The Representation and Care of Illness. Visual Culture, Trauma and Medical Humanities

Elif Sendur's picture


Call for Essays for the thematic section of Cinéma & Cie n. 39, edited by Silvia Casini, Alice Cati and Deborah Toschi.

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The recent phenomenon of pandemic has highlighted how the current visual and audiovisual production has not simply favored phenomena of re-sematization of reality, thanks to the dissemination of images and narrations devoted to the fragile bodies of the pandemic, but it also has engendered social practices and symbolic actions useful to orient the intersubjective process, self-perception and the perception of the other through physicality or its simulation.

Within this framework, this special issue wants to provide a new reading of some theoretical concepts and methodologies in order to reconstruct/reopen the debate posed by visual culture applied to:

-          Trauma Studies. Since the Eighties, by harmonizing humanistic, psychological and cultural approaches, this field of research has helped to formulate a series/corpus of theories concerning an analysis of trauma as an interpretative model. Accordingly, trauma studies have internally developed various perspectives of research, as a confirmation of an intrinsic multidisciplinary vocation: cognitive approach (Andemahr 2016); critic-cultural approach (critical trauma studies – Alxander et alii 2004; Casper-Wertheimer 2016); affect theory (Leys 2000; Leys 2011), etc. In particular, a large part of the debate takes on a visual-aesthetic view, as it questions the ways and possibilities to represent trauma through images and narrations, which are considered the main mediators for historical knowledge and private and cultural memory (Broderick-Traverso 2010; Radstone-Walker-Shenker 2013; Hodgin-Thakkar 2017). Moreover, mediation processes of trauma are usually associated to therapeutic models (working through, acting out, replacement, re-enacting) in order to demonstrate the reparative potential of media representations and practices (Cati 2013; Cati 2016). Following these lines, it would be worth broadening and systematically reviewing the contributions specifically focused both on figures of suffering, wounds, mourning, and on care experiences linked to recent traumas caused by the Covid-19 pandemic.

-          Medical Humanities/Medicine Visual Culture (Jordanova 1990; Christian Bonah, Anja Laukötter 2020). This paradigm, which can make use of a specific expertise on representation forms (Gilman 1982; Ostherr 2013), deepened the ways in which techno-scientific innovations and the imaging technologies reshaped the conceptualization of the body, the reconfiguration of care forms and practices using an STS and posthuman framework (Casini 2021; Mol, Moser and Pols 2015; Puig de la Bellacasa 2018), the human being and the role of self-care and the care of others (Kevles, Bettyann 1997; van Dijck 2005; Treichler, Cartwright, Penley 1998; Anker, Nelkin, 2004; Toschi 2016; Toschi 2018). The visual dimension has been recently promoted and relaunched in the area of Medical Humanities (Interdisciplinary Entanglements: Towards a Visual Medical Humanities, 2018 Edinburgh; see also the creation of a visual medical humanities manifesto in Johnstone 2018), a disciplinary orientation that relies on art and visual and narrative-based strategies in order to open to patients’ points of view for a better understanding of the symptoms of the disease, to improve the doctor-patient relationship and care-giving practices. In this case as well, by considering the potentialities of mediating and mediatizing practices (van de Vall 2009) in self-recognition processes, audiovisual media have been connected to therapeutic models set up within specific pathological and health-care contexts (e.g. dementia and Alzheimer).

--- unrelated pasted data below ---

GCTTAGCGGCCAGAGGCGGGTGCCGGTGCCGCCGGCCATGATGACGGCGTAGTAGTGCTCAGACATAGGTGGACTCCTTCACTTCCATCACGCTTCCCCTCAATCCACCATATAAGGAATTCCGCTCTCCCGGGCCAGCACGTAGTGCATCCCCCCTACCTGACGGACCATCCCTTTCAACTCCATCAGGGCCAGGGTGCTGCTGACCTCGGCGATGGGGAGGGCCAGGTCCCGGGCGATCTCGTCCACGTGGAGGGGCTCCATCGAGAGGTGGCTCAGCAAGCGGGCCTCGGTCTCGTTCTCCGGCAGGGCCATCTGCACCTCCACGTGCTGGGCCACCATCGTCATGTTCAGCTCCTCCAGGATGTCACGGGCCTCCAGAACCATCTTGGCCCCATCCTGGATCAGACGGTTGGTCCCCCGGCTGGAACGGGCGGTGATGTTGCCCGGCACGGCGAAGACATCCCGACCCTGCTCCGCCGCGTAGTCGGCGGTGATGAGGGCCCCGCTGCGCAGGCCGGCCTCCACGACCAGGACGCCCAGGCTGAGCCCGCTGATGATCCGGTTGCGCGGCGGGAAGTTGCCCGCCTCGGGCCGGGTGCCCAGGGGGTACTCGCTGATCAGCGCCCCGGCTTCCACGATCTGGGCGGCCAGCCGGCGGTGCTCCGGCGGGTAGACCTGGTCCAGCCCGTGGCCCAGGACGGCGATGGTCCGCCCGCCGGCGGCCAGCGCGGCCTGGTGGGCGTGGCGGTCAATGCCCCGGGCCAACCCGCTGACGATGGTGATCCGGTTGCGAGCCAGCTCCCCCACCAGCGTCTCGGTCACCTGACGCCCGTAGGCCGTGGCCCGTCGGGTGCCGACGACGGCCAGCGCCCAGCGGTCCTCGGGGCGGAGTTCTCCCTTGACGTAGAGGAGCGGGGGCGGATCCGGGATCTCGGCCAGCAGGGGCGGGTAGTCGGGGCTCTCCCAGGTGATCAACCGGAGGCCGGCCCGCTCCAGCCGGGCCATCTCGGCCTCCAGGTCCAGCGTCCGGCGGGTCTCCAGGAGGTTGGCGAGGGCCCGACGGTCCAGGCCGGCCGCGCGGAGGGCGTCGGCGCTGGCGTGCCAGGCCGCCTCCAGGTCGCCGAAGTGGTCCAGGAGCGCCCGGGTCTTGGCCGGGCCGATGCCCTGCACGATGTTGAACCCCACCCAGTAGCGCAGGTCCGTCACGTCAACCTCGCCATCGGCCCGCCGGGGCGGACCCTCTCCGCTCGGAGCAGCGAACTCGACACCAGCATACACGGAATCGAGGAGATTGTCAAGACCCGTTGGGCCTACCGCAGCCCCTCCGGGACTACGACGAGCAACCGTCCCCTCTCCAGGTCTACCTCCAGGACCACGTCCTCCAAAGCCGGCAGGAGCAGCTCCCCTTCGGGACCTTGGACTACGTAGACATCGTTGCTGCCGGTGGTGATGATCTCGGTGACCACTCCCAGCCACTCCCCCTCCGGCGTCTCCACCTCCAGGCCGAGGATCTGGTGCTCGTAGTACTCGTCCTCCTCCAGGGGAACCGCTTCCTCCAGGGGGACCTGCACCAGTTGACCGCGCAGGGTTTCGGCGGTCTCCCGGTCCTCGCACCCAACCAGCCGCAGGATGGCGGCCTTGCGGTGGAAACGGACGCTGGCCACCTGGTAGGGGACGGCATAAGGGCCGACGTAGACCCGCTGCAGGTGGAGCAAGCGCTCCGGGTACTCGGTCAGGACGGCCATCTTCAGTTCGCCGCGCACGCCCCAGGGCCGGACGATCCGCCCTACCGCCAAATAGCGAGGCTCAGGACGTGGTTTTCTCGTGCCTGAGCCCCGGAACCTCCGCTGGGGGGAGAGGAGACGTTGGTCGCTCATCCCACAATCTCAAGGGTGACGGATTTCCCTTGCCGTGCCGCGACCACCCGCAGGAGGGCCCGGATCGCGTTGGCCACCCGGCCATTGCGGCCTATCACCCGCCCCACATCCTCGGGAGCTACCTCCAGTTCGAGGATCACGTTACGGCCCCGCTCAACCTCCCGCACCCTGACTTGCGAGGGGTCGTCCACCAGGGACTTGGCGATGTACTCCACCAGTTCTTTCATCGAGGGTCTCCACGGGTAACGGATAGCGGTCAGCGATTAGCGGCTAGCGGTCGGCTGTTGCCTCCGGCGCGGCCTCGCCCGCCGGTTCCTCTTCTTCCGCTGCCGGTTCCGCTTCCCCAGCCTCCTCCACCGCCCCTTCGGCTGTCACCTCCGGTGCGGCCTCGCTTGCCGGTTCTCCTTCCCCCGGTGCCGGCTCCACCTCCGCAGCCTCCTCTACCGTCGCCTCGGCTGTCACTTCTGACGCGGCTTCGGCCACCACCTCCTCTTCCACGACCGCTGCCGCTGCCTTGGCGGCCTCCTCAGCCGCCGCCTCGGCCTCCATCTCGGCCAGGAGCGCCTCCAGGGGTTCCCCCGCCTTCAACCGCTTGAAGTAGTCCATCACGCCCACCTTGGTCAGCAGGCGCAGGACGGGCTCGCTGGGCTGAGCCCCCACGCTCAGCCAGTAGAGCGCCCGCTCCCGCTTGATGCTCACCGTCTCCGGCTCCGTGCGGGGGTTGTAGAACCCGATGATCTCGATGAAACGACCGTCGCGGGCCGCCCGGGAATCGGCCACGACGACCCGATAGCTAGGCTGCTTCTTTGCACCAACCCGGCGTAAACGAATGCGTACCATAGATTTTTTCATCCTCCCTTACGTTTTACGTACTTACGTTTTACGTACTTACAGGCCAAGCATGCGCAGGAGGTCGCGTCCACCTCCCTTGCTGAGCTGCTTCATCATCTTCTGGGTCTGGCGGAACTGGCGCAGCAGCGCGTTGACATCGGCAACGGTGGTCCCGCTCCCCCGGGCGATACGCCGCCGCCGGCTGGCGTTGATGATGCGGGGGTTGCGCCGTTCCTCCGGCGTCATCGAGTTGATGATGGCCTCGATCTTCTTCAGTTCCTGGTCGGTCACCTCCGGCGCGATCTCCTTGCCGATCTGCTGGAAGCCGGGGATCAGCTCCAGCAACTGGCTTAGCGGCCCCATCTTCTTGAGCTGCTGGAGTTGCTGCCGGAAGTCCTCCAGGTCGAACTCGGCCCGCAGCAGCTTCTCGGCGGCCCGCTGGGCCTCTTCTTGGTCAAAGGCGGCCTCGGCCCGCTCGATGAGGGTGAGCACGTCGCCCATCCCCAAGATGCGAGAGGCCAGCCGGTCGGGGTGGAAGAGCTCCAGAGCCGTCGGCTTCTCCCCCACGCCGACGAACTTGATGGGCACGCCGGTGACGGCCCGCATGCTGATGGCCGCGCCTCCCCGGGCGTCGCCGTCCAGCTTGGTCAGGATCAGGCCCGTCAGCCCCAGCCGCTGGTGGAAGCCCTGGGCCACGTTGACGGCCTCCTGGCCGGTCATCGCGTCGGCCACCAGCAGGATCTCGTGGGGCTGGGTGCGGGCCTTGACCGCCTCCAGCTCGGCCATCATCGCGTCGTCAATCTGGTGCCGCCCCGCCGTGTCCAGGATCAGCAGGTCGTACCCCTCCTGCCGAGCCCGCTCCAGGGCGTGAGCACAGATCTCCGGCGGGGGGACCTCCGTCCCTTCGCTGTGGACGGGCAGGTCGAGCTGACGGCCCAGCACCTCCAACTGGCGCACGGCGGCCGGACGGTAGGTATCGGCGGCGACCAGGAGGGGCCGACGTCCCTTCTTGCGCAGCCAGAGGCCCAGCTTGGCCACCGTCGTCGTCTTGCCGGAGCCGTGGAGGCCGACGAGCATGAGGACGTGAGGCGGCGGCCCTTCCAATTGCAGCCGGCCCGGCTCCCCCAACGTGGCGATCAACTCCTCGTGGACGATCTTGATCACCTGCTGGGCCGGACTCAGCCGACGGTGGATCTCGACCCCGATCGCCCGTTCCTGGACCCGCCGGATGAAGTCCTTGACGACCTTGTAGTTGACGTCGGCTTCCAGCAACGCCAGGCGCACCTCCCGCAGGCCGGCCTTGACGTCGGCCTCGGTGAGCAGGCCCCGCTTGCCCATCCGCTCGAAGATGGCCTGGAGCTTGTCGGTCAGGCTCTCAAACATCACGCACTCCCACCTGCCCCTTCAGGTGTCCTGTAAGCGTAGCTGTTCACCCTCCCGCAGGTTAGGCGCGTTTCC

Both fields appear as frayed lines of research, but are useful enough for a broad comprehension of the profound transformations that assailed on the one hand the representation and conceptualization of corporeality; on the other hand, the ways of conceiving the living body and its vulnerabilities (disease, anesthetization, perceptive distortions and alterations, affective lacerations, relational fractures, spatio-temporal discontinuity). In this sense, with the aim to analyze the media products that will be identified and selected, it is necessary to develop a new interdisciplinary methodology suited to grasp emotions, material dimensions, bodily practices, performative dynamics, intersubjective systems that, as a whole, consolidate the mise en discourse of the body as an object of care.


Submission details

Please send your abstract and a short biographical note to , and by January 28, 2022 — [subject: CfE #39 — C&C + name surname author(s)].

Abstracts should be from 300 to 500 words of length (in English). All submissions should include: 5 keywords, name of author(s), institutional affiliation, contacts details and a short bio for each author. Authors will be notified of proposal acceptance by February 7, 2022.

If the proposal is accepted, the author(s) will be asked to submit the full article, in English, by April 30, 2022.

Submission of a paper will be taken to imply that it is unpublished and is not being considered for publication elsewhere.

The articles must not exceed 5,000/6,000-words.

Contributions will be submitted to double blind peer reviews.

The issue number #39 of Cinéma & Cie will be published in November 2022.



  • Submission of proposals: January 28, 2022
  • Acceptance notified by: February 7, 2022
  • Submission of full articles: April 30, 2022
  • Publication: November 2022